It has to be this way2 explores the complexities and uncertainties of history and memory. The installation resumes the story of the disappearance of the artist’s stepsister, Christine Parkes. Presented on a circular screen within a structure derived from forts on the West African Gold Coast, Christine’s stepmother narrates her tale while the film retraces her travels through West Africa. The complex and unsettling story takes the viewer on a journey that navigates the occult, the subconscious and the fragmentation of personal memory.
It has to be this way2 resumes the story of the disappearance of Seers’ stepsister Christine and retraces her travels through Ghana, where the slave forts line the Gold Coast, recalling the shameful colonial past of British and European exploitation. The monocular view of the journey seems to locate the spectator behind the camera as well; we too have ‘beady eyes, looking down’. As voyeurs, we immediately reconfigure the narrative as we synchronise our understanding of the history we are watching with our own. The disappearance of a young woman, the transfer of a mother’s focus from her daughter’s to a life in West Africa with a new husband - these are traumas that run through a family and are revisited and explored from different perspectives in time. As the documentary evidence accumulates, it becomes apparent that it is not enough. Just as past and present continuously reform each other, so too our identities and self-conceptions, no matter how we try to pin them down, remain in flux and ever-changing.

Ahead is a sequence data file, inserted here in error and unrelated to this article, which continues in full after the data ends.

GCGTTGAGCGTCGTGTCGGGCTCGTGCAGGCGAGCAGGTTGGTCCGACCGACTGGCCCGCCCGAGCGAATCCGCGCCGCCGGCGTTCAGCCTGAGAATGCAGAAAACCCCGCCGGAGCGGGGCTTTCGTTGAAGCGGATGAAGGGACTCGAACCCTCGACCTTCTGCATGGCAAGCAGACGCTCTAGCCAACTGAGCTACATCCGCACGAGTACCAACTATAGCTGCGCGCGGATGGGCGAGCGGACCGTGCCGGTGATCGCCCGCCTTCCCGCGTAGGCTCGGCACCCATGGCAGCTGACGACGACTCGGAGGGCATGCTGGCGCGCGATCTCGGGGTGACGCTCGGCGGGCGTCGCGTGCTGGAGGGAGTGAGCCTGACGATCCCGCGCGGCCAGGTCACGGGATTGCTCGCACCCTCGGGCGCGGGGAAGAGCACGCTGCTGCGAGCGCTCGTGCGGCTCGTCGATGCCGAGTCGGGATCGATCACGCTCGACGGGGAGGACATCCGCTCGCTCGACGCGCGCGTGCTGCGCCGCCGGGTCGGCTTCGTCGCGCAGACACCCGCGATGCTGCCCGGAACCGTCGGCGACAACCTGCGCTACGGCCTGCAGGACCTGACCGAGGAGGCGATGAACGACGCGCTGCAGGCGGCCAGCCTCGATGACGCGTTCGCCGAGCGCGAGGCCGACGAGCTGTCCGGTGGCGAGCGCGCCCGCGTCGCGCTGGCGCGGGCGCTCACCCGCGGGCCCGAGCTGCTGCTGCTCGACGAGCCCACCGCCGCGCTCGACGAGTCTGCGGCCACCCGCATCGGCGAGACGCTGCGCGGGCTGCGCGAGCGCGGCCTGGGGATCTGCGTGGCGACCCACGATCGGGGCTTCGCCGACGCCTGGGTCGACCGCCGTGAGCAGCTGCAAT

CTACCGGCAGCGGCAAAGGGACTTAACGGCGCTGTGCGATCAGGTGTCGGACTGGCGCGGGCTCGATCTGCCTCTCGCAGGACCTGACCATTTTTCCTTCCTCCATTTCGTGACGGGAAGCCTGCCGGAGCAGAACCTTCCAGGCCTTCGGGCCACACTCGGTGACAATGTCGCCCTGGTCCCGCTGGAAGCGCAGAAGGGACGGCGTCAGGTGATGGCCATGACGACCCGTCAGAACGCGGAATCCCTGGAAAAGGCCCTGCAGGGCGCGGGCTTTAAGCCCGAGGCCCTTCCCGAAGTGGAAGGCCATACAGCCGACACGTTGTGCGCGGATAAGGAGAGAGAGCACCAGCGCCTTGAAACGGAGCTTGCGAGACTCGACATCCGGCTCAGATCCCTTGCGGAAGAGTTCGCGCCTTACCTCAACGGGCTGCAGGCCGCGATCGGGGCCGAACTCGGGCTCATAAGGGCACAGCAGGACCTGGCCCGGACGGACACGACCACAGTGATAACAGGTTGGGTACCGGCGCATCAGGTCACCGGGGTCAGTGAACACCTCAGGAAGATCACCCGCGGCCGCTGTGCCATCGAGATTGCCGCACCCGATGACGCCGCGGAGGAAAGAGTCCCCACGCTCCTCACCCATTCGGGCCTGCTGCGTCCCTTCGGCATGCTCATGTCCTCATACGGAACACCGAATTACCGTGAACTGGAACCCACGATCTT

‘I was her mother but she was never my daughter and now she has gone missing, I can honestly say that I never loved her.’
This sentence, which opens the film at the heart of It has to be this way2, crystallises the ambiguities, the contradictions and the play between past and present which constantly reshape our memories. Memory of the past illuminates our present actions and experiences. Lindsay Seers’ work explores the complexities and shifts at play in any understanding of past and present. She begins with an exploration of the image; a recurring interest into the act of photography, the workings of the lens and the apparatus of the camera. She develops narratives from her family life, engaging chance, the occult and the subconscious to restage periods from her own history and the histories of her parents and siblings.
George Shaw, The Sly and Unseen Day, BALTIC Centre for Contemporary Art, Newcastle
Hannah Starkey: Twenty-Nine Pictures, Warwick Arts Centre, University of Warwick